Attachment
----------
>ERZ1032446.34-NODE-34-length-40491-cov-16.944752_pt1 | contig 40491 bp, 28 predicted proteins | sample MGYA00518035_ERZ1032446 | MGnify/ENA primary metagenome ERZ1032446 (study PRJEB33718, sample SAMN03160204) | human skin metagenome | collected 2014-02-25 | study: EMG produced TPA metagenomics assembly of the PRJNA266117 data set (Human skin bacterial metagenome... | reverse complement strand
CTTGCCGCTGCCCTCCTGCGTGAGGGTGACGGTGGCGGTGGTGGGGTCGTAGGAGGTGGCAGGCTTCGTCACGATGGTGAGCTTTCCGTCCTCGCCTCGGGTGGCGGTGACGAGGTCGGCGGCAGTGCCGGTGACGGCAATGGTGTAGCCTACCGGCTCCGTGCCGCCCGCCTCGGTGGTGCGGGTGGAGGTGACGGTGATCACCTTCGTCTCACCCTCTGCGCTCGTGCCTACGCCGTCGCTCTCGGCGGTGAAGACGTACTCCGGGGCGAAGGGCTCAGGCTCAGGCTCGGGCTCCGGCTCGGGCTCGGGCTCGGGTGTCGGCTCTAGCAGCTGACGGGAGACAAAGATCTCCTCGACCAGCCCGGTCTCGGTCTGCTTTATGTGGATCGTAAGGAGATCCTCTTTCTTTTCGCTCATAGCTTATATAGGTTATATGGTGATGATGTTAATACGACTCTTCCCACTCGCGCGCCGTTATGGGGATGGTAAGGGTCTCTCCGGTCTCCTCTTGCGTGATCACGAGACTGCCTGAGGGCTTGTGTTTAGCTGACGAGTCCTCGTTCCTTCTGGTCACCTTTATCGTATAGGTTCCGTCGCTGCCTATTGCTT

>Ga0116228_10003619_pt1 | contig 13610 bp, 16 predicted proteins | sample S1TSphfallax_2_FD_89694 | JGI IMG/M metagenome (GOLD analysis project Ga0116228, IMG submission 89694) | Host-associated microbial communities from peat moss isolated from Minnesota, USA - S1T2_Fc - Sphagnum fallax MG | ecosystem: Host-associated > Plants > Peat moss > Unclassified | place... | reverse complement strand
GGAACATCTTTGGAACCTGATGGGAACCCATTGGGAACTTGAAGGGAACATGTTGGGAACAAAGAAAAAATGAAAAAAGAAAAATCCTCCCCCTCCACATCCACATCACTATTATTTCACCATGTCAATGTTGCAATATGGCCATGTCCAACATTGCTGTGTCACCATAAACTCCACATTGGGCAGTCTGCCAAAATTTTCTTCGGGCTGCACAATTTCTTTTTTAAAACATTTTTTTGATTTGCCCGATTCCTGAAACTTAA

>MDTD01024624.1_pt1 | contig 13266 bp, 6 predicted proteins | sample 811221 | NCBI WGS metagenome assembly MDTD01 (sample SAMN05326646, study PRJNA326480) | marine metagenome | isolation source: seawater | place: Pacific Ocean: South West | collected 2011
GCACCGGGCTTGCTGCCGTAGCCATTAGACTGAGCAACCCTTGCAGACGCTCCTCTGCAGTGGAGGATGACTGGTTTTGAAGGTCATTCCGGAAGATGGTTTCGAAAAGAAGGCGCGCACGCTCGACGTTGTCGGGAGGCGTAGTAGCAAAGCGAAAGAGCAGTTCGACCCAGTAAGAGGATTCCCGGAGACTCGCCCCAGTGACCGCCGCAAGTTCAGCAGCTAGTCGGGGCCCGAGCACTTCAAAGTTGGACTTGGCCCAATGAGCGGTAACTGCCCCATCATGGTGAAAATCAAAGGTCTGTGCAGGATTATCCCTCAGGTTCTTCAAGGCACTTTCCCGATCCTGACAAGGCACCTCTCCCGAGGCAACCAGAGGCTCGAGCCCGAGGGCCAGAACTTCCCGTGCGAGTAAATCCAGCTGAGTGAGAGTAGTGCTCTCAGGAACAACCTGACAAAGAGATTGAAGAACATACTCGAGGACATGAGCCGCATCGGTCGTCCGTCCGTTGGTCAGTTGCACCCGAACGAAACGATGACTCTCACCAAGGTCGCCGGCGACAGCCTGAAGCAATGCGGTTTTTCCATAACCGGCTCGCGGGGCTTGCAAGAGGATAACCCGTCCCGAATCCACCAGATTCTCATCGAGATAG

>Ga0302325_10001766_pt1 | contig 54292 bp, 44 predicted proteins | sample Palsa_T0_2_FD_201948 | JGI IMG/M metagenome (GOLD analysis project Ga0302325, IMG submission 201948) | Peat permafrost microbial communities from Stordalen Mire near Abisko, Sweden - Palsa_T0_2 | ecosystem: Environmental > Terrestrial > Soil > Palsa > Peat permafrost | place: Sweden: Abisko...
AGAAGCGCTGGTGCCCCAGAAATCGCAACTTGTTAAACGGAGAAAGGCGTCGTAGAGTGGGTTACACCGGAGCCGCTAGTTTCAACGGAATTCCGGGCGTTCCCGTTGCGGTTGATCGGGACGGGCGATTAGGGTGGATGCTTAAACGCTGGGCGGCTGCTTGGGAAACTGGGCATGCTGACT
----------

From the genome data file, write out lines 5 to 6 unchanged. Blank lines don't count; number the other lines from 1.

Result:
>MDTD01024624.1_pt1 | contig 13266 bp, 6 predicted proteins | sample 811221 | NCBI WGS metagenome assembly MDTD01 (sample SAMN05326646, study PRJNA326480) | marine metagenome | isolation source: seawater | place: Pacific Ocean: South West | collected 2011
GCACCGGGCTTGCTGCCGTAGCCATTAGACTGAGCAACCCTTGCAGACGCTCCTCTGCAGTGGAGGATGACTGGTTTTGAAGGTCATTCCGGAAGATGGTTTCGAAAAGAAGGCGCGCACGCTCGACGTTGTCGGGAGGCGTAGTAGCAAAGCGAAAGAGCAGTTCGACCCAGTAAGAGGATTCCCGGAGACTCGCCCCAGTGACCGCCGCAAGTTCAGCAGCTAGTCGGGGCCCGAGCACTTCAAAGTTGGACTTGGCCCAATGAGCGGTAACTGCCCCATCATGGTGAAAATCAAAGGTCTGTGCAGGATTATCCCTCAGGTTCTTCAAGGCACTTTCCCGATCCTGACAAGGCACCTCTCCCGAGGCAACCAGAGGCTCGAGCCCGAGGGCCAGAACTTCCCGTGCGAGTAAATCCAGCTGAGTGAGAGTAGTGCTCTCAGGAACAACCTGACAAAGAGATTGAAGAACATACTCGAGGACATGAGCCGCATCGGTCGTCCGTCCGTTGGTCAGTTGCACCCGAACGAAACGATGACTCTCACCAAGGTCGCCGGCGACAGCCTGAAGCAATGCGGTTTTTCCATAACCGGCTCGCGGGGCTTGCAAGAGGATAACCCGTCCCGAATCCACCAGATTCTCATCGAGATAG